I cannot tell you what my grief will look like in the days and years to come as I move forward, out of the year of firsts. No one can. There is no road map for me, or you, to follow. I can tell you that everything I am experiencing as a babylost momma is NORMAL. There is a deep darkness, an intensity that I don’t readily share, because I don’t want to scare you. And this darkness is common, even expected, when a mother’s baby dies. I have searched out resources to help take care of me, to help me understand what’s going on. I encourage you to do the same. There are books and websites out there about losing one’s baby. Read one, and understand me a little bit better if you’d like. Read one, and have your mind put at ease that I am doing what I need to do. Read one, and find out how you can be supportive as my family and friends. Read one, and know that I will remember my daughter forever.

I can imagine from the outside it doesn’t look like I’m doing so well. I can imagine it’s hard and tiring to hear that my life is STILL difficult, that I am STILL not over the death of my daughter. And I have come to despise the word “still” in this context – because I will ALWAYS be different. Time will most likely continue to soften the sharp, jagged edges of my grief. But I will never forget my daughter. And that hole in my heart will ALWAYS be there, STILL.

It is not easy for me to ask for help. But I need help. I cannot do this alone. And I haven’t been. But I find myself confused, uncertain of how to share my grief with you. I remember my mom coming into my bedroom after she died. I was in bed, crying. My mom hugged me and said she wished I didn’t have to go through this; that she wished she could take it away. And somewhere, from the depths of my wisdom, I remember responding by saying she couldn’t take it away, but that she could walk with me. I invite you, if you feel you are able, to walk with me, to be with me, as I am, and perhaps not as you wish I would be. I invite you to speak my daughter’s name. I invite you to ask me how I am, and then pause. And I might need to be asked again. I’ve noticed my habit that when someone says “Hi Shelly. How are you?” I usually jump to my automatic response – “I’m good/OK/fine. How are you?” I don’t know how much anyone wants to hear, so unless you push a little, I won’t go there. I don’t want to burden you with my pain. And maybe I’m protecting myself too – maybe I don’t know if you can handle the intensity, depending on how my day is going.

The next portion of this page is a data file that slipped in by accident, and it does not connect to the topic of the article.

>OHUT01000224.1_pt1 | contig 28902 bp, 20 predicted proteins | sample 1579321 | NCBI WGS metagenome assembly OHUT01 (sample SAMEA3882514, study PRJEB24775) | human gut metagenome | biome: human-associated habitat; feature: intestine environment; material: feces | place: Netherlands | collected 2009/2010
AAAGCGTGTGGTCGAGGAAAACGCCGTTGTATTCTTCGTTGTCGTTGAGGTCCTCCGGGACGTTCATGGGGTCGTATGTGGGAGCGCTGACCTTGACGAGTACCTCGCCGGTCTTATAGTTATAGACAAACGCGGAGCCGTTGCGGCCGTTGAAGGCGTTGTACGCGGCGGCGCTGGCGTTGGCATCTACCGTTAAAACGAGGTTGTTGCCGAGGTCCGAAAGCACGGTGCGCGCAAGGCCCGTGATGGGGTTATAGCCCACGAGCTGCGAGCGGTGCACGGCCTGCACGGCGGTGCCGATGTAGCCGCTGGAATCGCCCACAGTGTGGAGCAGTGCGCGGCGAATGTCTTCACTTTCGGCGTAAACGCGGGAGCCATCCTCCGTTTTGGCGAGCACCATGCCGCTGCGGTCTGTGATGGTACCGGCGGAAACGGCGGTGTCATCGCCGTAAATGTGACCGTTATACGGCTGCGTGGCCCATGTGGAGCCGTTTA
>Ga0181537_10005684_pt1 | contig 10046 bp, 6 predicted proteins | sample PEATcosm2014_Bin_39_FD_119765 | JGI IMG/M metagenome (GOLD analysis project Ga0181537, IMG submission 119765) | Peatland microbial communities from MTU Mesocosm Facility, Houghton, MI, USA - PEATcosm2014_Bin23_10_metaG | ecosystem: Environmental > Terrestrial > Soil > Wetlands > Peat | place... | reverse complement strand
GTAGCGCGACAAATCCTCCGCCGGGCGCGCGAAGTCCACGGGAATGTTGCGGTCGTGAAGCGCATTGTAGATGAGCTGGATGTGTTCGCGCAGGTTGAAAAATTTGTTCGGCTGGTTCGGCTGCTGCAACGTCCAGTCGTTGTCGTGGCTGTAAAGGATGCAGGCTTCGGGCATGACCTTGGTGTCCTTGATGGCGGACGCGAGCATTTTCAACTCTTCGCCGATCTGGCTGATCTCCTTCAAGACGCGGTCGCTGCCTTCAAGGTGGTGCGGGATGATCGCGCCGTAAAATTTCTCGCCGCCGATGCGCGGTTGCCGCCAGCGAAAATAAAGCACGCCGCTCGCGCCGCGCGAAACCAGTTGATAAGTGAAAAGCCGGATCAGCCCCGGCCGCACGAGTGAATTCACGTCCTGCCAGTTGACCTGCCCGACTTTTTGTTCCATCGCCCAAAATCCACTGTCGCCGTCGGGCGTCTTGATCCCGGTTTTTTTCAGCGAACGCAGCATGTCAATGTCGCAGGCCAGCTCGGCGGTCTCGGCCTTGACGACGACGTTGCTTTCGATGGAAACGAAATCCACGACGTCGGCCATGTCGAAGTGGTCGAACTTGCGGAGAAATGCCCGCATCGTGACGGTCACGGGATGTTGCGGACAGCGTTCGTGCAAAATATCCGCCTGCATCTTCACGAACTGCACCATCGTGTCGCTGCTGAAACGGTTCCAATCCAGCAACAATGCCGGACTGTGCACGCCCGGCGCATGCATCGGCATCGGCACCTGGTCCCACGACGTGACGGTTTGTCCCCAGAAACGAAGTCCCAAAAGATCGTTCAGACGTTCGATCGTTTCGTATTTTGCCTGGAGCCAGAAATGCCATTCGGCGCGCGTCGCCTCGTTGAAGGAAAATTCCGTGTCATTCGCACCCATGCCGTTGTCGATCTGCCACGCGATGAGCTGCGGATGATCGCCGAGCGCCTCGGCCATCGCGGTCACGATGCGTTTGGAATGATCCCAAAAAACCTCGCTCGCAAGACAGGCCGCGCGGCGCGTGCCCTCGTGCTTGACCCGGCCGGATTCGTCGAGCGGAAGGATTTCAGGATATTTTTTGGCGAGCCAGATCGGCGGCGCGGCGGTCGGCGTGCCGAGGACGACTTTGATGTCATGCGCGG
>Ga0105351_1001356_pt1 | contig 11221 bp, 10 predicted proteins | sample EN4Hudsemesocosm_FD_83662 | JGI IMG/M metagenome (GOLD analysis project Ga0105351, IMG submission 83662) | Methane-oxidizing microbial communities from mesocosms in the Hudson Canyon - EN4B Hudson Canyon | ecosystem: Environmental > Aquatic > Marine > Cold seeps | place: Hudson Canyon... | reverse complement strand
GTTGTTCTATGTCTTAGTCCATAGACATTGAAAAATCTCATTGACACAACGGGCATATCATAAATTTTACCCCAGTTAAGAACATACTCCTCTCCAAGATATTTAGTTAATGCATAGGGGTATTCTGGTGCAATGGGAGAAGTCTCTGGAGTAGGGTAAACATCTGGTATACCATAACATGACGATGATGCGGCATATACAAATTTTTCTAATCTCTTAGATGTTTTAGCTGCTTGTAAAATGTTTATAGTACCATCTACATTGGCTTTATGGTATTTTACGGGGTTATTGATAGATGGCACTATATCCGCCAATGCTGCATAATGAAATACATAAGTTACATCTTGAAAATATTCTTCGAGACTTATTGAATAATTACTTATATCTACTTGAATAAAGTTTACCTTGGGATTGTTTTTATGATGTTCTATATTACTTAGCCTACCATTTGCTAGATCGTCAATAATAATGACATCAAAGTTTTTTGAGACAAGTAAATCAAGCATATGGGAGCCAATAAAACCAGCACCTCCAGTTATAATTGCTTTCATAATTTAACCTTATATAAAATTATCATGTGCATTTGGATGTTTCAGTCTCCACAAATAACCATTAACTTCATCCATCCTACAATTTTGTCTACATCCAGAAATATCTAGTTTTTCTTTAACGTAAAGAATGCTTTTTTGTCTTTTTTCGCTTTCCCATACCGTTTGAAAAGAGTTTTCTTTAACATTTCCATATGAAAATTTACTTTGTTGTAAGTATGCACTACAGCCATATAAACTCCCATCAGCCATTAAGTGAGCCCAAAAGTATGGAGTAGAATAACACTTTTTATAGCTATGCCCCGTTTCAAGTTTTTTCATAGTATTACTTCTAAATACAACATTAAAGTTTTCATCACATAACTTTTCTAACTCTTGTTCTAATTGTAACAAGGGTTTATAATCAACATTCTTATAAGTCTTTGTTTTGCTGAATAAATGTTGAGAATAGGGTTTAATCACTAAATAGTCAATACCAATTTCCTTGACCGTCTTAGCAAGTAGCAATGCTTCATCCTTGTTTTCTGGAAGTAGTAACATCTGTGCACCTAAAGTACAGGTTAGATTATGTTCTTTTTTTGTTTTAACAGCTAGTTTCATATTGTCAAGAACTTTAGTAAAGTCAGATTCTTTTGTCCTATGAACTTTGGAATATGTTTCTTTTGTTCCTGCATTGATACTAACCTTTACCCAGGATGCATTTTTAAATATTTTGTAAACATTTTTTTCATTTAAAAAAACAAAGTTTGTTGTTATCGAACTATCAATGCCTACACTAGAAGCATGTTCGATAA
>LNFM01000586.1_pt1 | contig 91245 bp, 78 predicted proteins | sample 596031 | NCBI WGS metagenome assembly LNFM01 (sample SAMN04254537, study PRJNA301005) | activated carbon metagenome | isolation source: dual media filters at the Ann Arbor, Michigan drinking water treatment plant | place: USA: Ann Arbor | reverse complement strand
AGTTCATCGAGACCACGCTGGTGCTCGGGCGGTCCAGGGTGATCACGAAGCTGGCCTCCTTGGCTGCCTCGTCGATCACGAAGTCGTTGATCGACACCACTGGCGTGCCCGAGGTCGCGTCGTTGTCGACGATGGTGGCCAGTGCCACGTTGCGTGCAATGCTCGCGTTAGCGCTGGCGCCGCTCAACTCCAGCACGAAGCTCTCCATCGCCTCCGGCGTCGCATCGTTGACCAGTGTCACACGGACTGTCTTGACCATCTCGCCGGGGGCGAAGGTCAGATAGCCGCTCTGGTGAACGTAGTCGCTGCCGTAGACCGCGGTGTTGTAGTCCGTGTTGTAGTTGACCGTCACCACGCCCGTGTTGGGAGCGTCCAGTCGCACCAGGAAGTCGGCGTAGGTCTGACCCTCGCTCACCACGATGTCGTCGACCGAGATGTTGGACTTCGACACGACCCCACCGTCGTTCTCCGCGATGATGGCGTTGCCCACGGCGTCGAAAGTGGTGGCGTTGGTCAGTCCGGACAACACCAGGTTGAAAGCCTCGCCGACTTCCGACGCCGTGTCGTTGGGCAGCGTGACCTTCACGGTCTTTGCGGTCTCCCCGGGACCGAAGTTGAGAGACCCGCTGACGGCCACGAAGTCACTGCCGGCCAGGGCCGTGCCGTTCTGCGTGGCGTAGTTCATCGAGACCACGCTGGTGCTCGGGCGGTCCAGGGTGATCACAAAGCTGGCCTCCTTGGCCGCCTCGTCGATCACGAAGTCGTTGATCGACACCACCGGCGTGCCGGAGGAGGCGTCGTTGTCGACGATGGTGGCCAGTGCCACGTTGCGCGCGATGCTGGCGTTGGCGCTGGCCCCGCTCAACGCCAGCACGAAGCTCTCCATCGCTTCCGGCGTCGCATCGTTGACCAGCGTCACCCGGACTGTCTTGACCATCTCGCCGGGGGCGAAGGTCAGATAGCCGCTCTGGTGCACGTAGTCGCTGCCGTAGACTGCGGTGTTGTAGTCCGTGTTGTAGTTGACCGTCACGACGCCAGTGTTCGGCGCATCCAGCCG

I invite you to tell me if/how my daughter’s life and death has affected you. I invite you to tell me when you think of her, or me, or my husband. I invite you tell me YOUR experience… what was it like for you to have a granddaughter, niece, or friends’ special needs baby die. I feel so alone sometimes, and I*know* I’m not alone. I know her birth and death affected all of us. I know I feel that experience like no one else, but it would be nice to know I’m not alone. I invite you to ask me to see her pictures, to look at her scrapbook. And to do this more than once. I invite you to ask me what it is like to hold your baby in your arms while she dies. I invite you to ask the scary, uncertain questions. I invite you to fumble your way through the tough questions and thoughts. And I invite you to be with me, to be with yourself, on this journey – in this uncharted, unknown territory of grief and loss, and life rebuilt and redefined.

I have been rocked to my core. Yet I know, in my heart of hearts, in my inmost being, I am fine. Sometimes people tell me that I am so strong, that they admire my strength, etc., and really, I am not that strong. I am not any stronger than the next person. There is a pull to life, an instinct to survive. I believe this pull is universal, across cultures, across religions, class, race, ethnicity, gender, sexual orientation, life situations, etc. I think of people in the world suffering so much more than I am, and they are still alive, they haven’t killed themselves. And perhaps it is strength, but it is a strength we all possess. Some of us are lucky enough to not have to draw from a well so deep. And as I am surviving, I hold a hope that one day, I will once again thrive.

Thank you for being you. For being a part of my life. And for showing up on this journey that none of us could have ever anticipated, or asked to be a part of. But here we are, nonetheless. Somehow life happens when we’re busy making other plans. I invite you to continue to walk with me, to be with me during my darkest days and brightest nights, and all of the thousands of days in between. RSVPs welcomed, but not required.

Much love,


What have you noticed with your friends and family that either can or cannot be there for you?  What would like to tell them?  What will you actually tell them, if anything?



letter post